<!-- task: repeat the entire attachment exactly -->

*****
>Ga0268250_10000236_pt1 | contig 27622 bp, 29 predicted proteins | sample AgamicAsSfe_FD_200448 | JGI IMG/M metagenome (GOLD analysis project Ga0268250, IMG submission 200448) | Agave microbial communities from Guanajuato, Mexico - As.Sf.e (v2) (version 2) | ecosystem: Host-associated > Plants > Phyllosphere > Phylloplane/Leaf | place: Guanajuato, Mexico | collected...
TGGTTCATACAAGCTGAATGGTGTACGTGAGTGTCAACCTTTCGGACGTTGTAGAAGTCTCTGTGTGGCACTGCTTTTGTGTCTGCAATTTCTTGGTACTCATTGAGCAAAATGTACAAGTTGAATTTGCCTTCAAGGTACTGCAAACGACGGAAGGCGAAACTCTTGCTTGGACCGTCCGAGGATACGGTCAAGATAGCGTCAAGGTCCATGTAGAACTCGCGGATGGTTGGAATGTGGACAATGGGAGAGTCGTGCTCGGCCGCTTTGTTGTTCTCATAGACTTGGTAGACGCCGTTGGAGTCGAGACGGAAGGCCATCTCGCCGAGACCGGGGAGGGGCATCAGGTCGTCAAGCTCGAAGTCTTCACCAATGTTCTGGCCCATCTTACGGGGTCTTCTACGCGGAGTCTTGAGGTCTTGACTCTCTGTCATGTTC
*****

>Ga0268250_10000236_pt1 | contig 27622 bp, 29 predicted proteins | sample AgamicAsSfe_FD_200448 | JGI IMG/M metagenome (GOLD analysis project Ga0268250, IMG submission 200448) | Agave microbial communities from Guanajuato, Mexico - As.Sf.e (v2) (version 2) | ecosystem: Host-associated > Plants > Phyllosphere > Phylloplane/Leaf | place: Guanajuato, Mexico | collected...
TGGTTCATACAAGCTGAATGGTGTACGTGAGTGTCAACCTTTCGGACGTTGTAGAAGTCTCTGTGTGGCACTGCTTTTGTGTCTGCAATTTCTTGGTACTCATTGAGCAAAATGTACAAGTTGAATTTGCCTTCAAGGTACTGCAAACGACGGAAGGCGAAACTCTTGCTTGGACCGTCCGAGGATACGGTCAAGATAGCGTCAAGGTCCATGTAGAACTCGCGGATGGTTGGAATGTGGACAATGGGAGAGTCGTGCTCGGCCGCTTTGTTGTTCTCATAGACTTGGTAGACGCCGTTGGAGTCGAGACGGAAGGCCATCTCGCCGAGACCGGGGAGGGGCATCAGGTCGTCAAGCTCGAAGTCTTCACCAATGTTCTGGCCCATCTTACGGGGTCTTCTACGCGGAGTCTTGAGGTCTTGACTCTCTGTCATGTTC